Composer Benjamin Britten has said of music:
It is cruel, you know, that music should be so beautiful. It has the beauty of loneliness, of pain, of strength and freedom. The beauty of disappointment and never-satisfied love. The cruel beauty of nature and everlasting beauty of monotony.
Let’s face it, music and beauty moves us!
“Nana is a crybaby.” I had to smile as I listened to my six-year-old grandson in the back seat after picking him up from day camp. This little guy in his spider man regalia from head to toe was having a great time taunting me on the drive home. I had stopped in at the school a few minutes early, listening to their final music class. As their song and these intent and vivacious faces touched me deeply, I was moved to tears. When my grandson saw me he asked, “Why are you crying?”
“The music was so beautiful, it made me cry”. I said. In his young logic he proclaimed, “You can’t see music! How can it be beautiful? Nana is a crybaby!”
I later explained to him that things that we see as well as what we feel can be beautiful. Beauty is experience in all kinds of different ways: through what we see with our eyes and feel with all of our senses. He looked at me with skepticism, but let it go and bounded to the kitchen for lunch.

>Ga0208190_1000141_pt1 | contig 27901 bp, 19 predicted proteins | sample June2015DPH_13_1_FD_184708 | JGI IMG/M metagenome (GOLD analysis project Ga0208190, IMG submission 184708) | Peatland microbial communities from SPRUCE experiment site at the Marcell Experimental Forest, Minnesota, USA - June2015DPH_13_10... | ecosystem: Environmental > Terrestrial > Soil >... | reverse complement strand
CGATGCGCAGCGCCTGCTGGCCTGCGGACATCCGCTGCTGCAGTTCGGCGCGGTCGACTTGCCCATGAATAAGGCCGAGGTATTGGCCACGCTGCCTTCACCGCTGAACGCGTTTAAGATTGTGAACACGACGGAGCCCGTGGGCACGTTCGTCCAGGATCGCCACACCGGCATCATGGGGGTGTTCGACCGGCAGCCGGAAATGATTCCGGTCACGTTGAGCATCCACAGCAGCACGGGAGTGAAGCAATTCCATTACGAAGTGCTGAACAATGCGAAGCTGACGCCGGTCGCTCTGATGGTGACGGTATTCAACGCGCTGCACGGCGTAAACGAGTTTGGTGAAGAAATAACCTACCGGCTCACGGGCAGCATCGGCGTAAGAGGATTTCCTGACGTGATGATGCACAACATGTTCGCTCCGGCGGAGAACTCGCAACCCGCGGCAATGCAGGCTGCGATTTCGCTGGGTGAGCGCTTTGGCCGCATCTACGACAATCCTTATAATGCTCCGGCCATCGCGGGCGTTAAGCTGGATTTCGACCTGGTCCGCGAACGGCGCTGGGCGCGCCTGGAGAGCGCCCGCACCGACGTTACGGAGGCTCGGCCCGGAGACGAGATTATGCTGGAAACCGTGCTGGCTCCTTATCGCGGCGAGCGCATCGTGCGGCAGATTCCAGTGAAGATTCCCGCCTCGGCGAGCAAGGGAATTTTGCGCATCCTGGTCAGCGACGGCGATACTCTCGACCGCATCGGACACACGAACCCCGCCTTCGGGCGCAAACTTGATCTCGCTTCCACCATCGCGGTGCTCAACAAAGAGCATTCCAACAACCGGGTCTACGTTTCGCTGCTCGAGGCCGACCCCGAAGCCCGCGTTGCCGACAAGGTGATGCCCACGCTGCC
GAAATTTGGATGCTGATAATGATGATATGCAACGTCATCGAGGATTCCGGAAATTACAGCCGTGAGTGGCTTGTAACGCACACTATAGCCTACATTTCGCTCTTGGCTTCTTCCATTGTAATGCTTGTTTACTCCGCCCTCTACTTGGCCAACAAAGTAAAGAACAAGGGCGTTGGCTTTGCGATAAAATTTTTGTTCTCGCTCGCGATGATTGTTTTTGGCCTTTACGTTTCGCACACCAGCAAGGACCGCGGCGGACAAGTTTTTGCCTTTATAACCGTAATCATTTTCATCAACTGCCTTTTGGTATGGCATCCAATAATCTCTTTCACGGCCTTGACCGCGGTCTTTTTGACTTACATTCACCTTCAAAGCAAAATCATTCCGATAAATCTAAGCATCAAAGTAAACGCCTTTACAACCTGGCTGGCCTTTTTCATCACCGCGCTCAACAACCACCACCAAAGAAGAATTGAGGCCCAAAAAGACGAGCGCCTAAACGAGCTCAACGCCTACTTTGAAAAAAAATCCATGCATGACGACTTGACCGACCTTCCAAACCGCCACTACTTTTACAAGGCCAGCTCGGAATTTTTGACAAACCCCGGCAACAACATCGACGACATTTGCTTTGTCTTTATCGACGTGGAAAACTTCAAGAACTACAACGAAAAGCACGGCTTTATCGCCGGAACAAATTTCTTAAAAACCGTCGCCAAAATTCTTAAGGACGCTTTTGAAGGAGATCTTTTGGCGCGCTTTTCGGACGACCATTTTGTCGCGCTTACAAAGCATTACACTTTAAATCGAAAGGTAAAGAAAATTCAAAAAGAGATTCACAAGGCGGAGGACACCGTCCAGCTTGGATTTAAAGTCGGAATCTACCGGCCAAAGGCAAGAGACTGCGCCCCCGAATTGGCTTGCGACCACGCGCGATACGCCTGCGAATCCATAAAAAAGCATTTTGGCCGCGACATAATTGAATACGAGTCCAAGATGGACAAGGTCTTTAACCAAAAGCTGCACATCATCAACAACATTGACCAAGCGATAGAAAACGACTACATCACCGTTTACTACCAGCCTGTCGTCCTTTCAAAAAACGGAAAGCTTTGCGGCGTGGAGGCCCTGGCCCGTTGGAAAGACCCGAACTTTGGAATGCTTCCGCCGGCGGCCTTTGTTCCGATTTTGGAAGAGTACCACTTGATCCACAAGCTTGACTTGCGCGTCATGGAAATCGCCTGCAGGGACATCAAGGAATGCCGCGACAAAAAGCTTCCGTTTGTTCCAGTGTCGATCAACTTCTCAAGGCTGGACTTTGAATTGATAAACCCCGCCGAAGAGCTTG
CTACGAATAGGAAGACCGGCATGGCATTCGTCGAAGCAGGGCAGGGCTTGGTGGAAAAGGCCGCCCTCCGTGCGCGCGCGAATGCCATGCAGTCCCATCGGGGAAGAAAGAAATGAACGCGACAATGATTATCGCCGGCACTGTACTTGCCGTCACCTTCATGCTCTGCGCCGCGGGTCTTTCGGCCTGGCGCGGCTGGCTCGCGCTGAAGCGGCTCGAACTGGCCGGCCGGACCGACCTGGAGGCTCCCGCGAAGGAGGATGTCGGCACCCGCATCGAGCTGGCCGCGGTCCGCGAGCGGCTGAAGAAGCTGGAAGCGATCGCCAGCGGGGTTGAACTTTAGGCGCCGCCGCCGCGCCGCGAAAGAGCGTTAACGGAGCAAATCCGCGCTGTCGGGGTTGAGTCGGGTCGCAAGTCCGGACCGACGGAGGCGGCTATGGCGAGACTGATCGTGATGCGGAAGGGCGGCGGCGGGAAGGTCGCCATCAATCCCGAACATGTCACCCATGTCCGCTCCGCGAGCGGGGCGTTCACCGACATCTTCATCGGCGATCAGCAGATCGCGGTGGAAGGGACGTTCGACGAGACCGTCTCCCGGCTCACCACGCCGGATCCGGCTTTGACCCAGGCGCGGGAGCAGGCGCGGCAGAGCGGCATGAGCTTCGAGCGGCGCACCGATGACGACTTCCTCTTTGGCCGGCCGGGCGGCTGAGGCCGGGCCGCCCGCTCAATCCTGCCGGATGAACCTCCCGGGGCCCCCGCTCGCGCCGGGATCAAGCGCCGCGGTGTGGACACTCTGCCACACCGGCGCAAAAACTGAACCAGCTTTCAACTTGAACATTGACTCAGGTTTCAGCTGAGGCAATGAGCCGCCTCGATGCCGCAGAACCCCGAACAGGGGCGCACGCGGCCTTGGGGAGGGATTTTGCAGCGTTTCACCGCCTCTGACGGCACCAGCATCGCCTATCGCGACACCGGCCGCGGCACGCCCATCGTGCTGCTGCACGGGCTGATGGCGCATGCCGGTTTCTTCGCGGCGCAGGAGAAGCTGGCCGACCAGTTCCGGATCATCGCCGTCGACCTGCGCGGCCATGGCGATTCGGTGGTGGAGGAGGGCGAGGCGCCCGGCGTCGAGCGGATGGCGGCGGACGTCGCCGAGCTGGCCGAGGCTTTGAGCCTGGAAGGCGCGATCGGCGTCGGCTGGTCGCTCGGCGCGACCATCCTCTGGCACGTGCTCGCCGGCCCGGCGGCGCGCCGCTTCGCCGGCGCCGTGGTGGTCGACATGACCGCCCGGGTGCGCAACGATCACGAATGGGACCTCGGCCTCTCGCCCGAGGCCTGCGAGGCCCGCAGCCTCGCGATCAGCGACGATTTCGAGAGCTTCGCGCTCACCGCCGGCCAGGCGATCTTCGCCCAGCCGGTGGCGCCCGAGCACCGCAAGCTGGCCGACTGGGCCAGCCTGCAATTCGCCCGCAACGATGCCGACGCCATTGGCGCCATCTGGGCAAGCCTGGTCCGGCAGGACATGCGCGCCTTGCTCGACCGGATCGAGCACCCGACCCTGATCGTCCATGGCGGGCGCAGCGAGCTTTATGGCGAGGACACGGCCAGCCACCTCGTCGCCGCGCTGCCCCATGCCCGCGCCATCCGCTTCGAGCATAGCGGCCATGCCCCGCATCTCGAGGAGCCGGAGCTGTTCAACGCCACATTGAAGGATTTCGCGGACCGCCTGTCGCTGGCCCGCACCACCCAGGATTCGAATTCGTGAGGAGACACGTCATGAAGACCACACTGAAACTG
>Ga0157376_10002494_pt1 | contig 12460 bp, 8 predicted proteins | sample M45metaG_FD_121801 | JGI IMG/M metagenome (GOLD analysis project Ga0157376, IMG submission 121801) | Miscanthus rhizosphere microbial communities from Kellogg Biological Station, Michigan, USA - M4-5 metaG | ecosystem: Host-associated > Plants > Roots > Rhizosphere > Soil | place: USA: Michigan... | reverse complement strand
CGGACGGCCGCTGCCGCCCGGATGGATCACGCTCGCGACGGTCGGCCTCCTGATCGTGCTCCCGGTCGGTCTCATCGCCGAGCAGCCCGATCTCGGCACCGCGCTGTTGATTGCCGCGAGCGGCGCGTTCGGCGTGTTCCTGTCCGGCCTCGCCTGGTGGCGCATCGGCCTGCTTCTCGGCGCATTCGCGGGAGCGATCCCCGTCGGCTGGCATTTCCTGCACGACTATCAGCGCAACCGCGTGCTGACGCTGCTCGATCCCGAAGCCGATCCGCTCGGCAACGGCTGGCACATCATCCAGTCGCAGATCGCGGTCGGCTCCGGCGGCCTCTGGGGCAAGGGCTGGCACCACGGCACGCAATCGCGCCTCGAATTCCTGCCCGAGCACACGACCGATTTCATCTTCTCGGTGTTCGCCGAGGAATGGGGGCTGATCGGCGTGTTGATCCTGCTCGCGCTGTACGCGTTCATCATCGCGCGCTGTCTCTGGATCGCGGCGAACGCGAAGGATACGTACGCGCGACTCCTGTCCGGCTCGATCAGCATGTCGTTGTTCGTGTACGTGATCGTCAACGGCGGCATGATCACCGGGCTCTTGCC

Later that day he told his mother that his Nana is a crybaby. He said, “She cried because the music was beautiful.” He went on to explain: “Music can be beautiful, you know, even though we can’t see it”. I guess he got the point. This little expert on beauty teaches us that music heard from all ages and ability can stir the heart, mind and soul.
We can be quick to judge music for the accuracy of notes and rhythms and the sophistication of the music itself. It got me thinking back to my college days as an organ performance major at the Eastman School of Music.
Judging performance was par for the course. One time as I opened my practice room door, a couple of people suddenly fell in. They had their ear pressed to the door listening to see how “good” I was! Many times I sat through note perfect, articulation perfect performances and felt bored to tears. There was something missing. I call it the “goose bump factor”.
You know those goose pumps you feel when something very special was experienced and you didn’t yet have the words to describe it? I’m all for great performances and accuracy, but without that extra spark, the beauty cannot shine through to your heart, mind and body.
Another way that the goose bump factor is experienced is through silence. When concertgoers are deeply moved by a stirring performance there is a pregnant pause as the electric energy of awe moves through the room. This is truly beautiful, and goose bump worthy. The thunderous and enthusiastic applause that follows affirms the experience, where the audience says, “Yes, I felt and heard beauty!”
Gibran says it succinctly:
O Music, in your depths we deposit our hearts and souls.
You have taught us to see with our ears and hear with our hearts.
Music, Beauty and Goose bumps. It is the nectar of life!